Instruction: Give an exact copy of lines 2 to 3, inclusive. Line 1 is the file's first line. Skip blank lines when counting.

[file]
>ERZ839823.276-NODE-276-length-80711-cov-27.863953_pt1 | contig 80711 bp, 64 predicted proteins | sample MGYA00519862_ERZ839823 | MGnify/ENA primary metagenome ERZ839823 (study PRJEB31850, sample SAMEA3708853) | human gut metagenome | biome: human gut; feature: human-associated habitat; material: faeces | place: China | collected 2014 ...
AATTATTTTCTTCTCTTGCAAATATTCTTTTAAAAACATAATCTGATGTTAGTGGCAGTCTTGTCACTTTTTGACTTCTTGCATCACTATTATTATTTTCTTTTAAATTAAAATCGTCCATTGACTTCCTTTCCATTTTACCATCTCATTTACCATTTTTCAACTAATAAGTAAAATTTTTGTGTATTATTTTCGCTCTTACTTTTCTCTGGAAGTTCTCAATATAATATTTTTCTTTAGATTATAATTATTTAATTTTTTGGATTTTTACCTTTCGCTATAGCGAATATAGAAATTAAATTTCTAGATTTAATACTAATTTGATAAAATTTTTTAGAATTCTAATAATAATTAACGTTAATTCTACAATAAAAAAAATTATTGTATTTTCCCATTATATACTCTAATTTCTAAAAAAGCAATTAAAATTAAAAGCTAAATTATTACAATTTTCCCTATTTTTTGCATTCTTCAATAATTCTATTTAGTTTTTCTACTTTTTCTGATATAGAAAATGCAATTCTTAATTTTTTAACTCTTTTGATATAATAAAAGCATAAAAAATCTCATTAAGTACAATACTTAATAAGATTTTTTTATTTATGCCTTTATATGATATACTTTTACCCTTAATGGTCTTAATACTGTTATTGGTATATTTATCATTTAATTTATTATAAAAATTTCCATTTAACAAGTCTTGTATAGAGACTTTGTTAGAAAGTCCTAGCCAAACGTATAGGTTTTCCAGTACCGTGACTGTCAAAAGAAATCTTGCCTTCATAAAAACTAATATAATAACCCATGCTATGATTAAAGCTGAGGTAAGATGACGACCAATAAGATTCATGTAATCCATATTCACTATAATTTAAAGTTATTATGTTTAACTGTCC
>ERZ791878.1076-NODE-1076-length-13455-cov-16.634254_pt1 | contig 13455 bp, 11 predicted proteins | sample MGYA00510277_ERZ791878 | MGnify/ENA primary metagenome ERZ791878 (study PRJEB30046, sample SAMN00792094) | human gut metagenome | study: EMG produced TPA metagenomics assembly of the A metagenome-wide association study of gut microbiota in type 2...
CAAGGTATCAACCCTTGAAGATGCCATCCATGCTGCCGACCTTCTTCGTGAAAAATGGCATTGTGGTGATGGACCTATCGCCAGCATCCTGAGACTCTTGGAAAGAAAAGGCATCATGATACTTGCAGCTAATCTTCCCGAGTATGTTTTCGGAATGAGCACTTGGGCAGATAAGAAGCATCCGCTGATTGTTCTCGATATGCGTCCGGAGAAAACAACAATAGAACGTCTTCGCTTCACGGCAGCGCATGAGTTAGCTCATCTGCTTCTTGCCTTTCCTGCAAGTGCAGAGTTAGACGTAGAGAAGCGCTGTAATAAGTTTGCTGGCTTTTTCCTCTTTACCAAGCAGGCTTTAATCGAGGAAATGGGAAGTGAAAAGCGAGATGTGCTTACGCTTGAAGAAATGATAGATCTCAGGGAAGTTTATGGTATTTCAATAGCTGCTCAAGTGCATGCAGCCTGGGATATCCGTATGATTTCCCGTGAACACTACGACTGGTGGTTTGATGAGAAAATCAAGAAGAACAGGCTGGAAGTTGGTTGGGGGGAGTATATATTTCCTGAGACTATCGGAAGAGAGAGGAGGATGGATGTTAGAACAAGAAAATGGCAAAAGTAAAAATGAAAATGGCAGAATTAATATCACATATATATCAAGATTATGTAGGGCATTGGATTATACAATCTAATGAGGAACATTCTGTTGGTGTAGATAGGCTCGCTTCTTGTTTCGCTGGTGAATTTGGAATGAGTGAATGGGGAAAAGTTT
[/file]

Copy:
AATTATTTTCTTCTCTTGCAAATATTCTTTTAAAAACATAATCTGATGTTAGTGGCAGTCTTGTCACTTTTTGACTTCTTGCATCACTATTATTATTTTCTTTTAAATTAAAATCGTCCATTGACTTCCTTTCCATTTTACCATCTCATTTACCATTTTTCAACTAATAAGTAAAATTTTTGTGTATTATTTTCGCTCTTACTTTTCTCTGGAAGTTCTCAATATAATATTTTTCTTTAGATTATAATTATTTAATTTTTTGGATTTTTACCTTTCGCTATAGCGAATATAGAAATTAAATTTCTAGATTTAATACTAATTTGATAAAATTTTTTAGAATTCTAATAATAATTAACGTTAATTCTACAATAAAAAAAATTATTGTATTTTCCCATTATATACTCTAATTTCTAAAAAAGCAATTAAAATTAAAAGCTAAATTATTACAATTTTCCCTATTTTTTGCATTCTTCAATAATTCTATTTAGTTTTTCTACTTTTTCTGATATAGAAAATGCAATTCTTAATTTTTTAACTCTTTTGATATAATAAAAGCATAAAAAATCTCATTAAGTACAATACTTAATAAGATTTTTTTATTTATGCCTTTATATGATATACTTTTACCCTTAATGGTCTTAATACTGTTATTGGTATATTTATCATTTAATTTATTATAAAAATTTCCATTTAACAAGTCTTGTATAGAGACTTTGTTAGAAAGTCCTAGCCAAACGTATAGGTTTTCCAGTACCGTGACTGTCAAAAGAAATCTTGCCTTCATAAAAACTAATATAATAACCCATGCTATGATTAAAGCTGAGGTAAGATGACGACCAATAAGATTCATGTAATCCATATTCACTATAATTTAAAGTTATTATGTTTAACTGTCC
>ERZ791878.1076-NODE-1076-length-13455-cov-16.634254_pt1 | contig 13455 bp, 11 predicted proteins | sample MGYA00510277_ERZ791878 | MGnify/ENA primary metagenome ERZ791878 (study PRJEB30046, sample SAMN00792094) | human gut metagenome | study: EMG produced TPA metagenomics assembly of the A metagenome-wide association study of gut microbiota in type 2...